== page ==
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The Life of John Wesley Hardin: As Written By Himself
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The Life of John Wesley Hardin: As Written By Himself

3.63 of 5 stars 3.63  ·  rating details  ·  43 ratings  ·  6 reviews
In an era and an area notable for badmen and gunslingers, John Wesley Hardin was perhaps the most notorious. Considered by many of his contemporaries to be almost illiterate, he nevertheless left for publication after his death in 1895 this autobiography, which, though biased, is remarkably accurate and readable.

Hardin was born in 1853 in Bonham, Texas, the son of a Method
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Paperback, 176 pages
Published January 15th 1973 by University of Oklahoma Press (first published January 1st 1972)
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Cassia
Jun 11, 2008 Cassia added it
I really loved this book. Reading his point of view on how he lived and other's point of view was really interesting. And it was never boring. It was always exciting in some way. I love western anything so reading about the western way of things was awesome.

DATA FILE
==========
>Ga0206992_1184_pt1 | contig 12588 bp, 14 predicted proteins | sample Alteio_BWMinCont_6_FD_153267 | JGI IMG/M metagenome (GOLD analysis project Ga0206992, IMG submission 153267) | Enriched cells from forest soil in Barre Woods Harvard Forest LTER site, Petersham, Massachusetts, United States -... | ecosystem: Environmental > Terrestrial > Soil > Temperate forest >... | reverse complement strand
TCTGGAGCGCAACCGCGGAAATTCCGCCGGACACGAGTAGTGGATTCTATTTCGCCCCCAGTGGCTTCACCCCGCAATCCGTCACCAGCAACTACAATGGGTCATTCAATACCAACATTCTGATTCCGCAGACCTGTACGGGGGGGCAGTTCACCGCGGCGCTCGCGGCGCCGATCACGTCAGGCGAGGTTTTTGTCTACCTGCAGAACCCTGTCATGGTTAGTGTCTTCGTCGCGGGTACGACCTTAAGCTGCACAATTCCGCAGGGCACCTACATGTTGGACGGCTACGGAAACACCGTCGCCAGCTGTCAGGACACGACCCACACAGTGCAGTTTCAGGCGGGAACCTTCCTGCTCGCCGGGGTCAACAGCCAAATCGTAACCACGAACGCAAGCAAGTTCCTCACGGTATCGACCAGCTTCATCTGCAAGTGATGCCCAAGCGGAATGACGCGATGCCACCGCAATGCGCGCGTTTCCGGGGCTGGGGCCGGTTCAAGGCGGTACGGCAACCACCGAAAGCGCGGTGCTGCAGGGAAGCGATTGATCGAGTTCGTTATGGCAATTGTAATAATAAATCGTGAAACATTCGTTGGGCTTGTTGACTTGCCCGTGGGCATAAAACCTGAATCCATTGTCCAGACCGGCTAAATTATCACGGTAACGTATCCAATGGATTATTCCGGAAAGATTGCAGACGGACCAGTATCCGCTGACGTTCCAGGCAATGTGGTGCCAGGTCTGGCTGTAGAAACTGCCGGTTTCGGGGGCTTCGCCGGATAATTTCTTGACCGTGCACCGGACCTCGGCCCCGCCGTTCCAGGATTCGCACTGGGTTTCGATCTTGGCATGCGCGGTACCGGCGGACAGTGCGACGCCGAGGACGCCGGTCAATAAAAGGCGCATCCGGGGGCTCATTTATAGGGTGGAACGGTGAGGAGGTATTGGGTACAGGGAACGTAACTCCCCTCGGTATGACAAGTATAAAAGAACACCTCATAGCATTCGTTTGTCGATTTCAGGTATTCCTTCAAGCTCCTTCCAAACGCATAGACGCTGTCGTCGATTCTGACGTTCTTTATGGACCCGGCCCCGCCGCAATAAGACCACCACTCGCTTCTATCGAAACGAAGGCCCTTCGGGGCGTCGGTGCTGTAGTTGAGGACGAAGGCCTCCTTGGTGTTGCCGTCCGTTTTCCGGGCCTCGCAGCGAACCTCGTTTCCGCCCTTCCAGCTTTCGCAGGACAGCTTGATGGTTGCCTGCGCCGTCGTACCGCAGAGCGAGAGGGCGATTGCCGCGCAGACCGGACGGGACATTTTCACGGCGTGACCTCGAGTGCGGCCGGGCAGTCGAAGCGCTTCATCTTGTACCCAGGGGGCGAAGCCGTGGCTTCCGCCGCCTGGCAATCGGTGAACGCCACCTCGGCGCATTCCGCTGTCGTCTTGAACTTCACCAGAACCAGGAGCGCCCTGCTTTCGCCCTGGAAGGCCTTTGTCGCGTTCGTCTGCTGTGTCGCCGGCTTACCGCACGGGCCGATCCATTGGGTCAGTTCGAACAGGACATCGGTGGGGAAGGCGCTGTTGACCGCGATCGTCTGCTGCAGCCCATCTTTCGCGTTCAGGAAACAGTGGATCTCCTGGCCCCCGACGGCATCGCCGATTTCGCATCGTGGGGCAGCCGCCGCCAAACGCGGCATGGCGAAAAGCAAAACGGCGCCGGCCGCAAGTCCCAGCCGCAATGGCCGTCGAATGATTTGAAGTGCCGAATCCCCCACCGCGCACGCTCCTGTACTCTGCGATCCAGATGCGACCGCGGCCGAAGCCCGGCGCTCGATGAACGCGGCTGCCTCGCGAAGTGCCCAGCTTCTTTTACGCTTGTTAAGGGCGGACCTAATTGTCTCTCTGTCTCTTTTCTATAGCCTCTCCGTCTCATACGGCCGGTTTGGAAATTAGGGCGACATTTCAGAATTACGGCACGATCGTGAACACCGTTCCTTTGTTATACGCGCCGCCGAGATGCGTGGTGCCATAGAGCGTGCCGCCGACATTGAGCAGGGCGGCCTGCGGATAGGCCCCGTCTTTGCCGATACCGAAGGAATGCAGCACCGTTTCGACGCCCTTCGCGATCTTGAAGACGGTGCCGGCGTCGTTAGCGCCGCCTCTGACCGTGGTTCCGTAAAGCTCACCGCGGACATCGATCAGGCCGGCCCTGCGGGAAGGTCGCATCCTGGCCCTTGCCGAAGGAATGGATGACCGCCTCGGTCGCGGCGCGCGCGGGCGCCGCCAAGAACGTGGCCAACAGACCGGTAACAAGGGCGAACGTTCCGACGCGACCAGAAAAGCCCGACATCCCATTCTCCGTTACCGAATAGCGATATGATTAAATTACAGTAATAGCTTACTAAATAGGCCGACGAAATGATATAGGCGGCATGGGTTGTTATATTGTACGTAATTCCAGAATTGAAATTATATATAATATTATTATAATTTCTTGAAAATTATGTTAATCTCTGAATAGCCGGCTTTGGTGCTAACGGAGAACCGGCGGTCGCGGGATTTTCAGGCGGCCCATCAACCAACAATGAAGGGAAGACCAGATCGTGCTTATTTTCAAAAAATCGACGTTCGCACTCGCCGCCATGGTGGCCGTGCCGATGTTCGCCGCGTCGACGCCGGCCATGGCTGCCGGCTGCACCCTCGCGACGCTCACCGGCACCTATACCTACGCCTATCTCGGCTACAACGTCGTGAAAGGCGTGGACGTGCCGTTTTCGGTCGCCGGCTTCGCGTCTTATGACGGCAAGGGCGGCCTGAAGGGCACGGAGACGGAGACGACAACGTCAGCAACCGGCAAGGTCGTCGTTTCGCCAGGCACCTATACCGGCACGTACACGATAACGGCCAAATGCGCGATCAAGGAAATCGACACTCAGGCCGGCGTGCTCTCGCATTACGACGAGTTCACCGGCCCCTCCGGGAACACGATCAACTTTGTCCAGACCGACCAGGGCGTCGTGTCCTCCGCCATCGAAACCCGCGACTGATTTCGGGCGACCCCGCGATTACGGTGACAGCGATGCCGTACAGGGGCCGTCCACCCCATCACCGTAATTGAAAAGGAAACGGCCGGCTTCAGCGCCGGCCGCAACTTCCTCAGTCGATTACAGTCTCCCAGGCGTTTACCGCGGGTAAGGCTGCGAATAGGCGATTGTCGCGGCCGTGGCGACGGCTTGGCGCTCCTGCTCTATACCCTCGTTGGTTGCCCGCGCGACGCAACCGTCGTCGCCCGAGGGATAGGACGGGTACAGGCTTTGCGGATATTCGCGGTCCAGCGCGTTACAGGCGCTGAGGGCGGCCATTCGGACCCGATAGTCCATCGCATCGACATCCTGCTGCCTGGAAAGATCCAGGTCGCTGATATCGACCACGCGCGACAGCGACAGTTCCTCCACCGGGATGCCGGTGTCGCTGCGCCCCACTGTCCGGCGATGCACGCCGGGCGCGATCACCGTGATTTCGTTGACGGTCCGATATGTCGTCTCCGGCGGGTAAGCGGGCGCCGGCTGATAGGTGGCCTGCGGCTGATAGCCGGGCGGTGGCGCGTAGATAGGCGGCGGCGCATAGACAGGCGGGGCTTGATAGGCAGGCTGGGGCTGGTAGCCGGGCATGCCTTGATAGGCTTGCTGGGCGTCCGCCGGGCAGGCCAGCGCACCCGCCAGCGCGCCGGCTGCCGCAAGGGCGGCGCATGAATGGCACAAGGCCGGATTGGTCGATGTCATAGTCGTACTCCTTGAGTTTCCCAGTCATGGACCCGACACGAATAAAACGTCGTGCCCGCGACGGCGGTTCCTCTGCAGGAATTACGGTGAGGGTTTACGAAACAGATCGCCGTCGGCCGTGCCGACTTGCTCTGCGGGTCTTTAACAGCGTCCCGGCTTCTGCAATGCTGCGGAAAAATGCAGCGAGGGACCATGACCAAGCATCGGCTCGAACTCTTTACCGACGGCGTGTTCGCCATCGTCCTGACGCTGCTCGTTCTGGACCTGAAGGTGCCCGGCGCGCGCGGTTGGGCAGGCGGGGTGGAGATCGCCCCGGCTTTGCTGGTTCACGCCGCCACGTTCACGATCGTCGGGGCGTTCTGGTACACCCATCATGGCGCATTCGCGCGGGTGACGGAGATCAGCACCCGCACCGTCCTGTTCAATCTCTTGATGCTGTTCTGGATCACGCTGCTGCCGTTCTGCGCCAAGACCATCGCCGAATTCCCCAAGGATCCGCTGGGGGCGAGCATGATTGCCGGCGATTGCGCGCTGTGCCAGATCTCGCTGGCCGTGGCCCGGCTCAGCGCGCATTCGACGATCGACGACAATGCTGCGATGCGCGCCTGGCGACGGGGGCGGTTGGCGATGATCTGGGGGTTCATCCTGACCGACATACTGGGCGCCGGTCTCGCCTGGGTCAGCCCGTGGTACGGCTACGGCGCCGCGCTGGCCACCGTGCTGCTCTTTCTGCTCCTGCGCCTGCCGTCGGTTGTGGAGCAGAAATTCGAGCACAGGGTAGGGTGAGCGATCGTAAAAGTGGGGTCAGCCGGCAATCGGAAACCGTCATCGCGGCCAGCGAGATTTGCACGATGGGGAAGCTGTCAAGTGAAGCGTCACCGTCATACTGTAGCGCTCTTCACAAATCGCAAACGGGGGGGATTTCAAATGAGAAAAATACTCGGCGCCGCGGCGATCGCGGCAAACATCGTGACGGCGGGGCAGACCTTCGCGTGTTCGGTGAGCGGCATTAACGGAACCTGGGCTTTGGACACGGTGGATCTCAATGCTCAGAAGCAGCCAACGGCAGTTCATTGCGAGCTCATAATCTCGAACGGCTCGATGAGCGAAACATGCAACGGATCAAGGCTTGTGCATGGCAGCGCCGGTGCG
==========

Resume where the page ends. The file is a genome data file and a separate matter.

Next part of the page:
Doug
Terrific because it is the only known auto-biography of an old west gunfighter. Also very cool to read because he's my cousin. I have an original copy and there is stuff the U of OK did not include.
Dirk
There's 153 pages in this book. I would approximate that Hardin killed 2 people per page.
Adrianne Ambrose
You might remember John Wesley Hardin from those Time Life advertizements that claim he shot a man for snoring too loud. (Well who has stayed in a youth hostel dorm and not wanted to do that?)Anway, I found out that of all the gunslingers of the old west, he's the only one that wrote his memoirs so of course I wanted to read it.

First of all, there is some controversy as to whether he actually penned the book, but after comparing the writing to letters he wrote his wife, I believe he did. After a
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Matthew
Hardin took himself very seriously. This is a very dry recitation of murders and roamings. It may be silly to expect humor or insight in an outlaw's autobiography, colorful movie murderers have skewed expectations I guess. This book is terribly boring. If you are curious about the period and the region there is little departure from the hackwork of fictional nickel westerns of the time.

Hardin was given a pardon from Governor Hogg for all of his killings.

Recently, in my hometown, noted country mu
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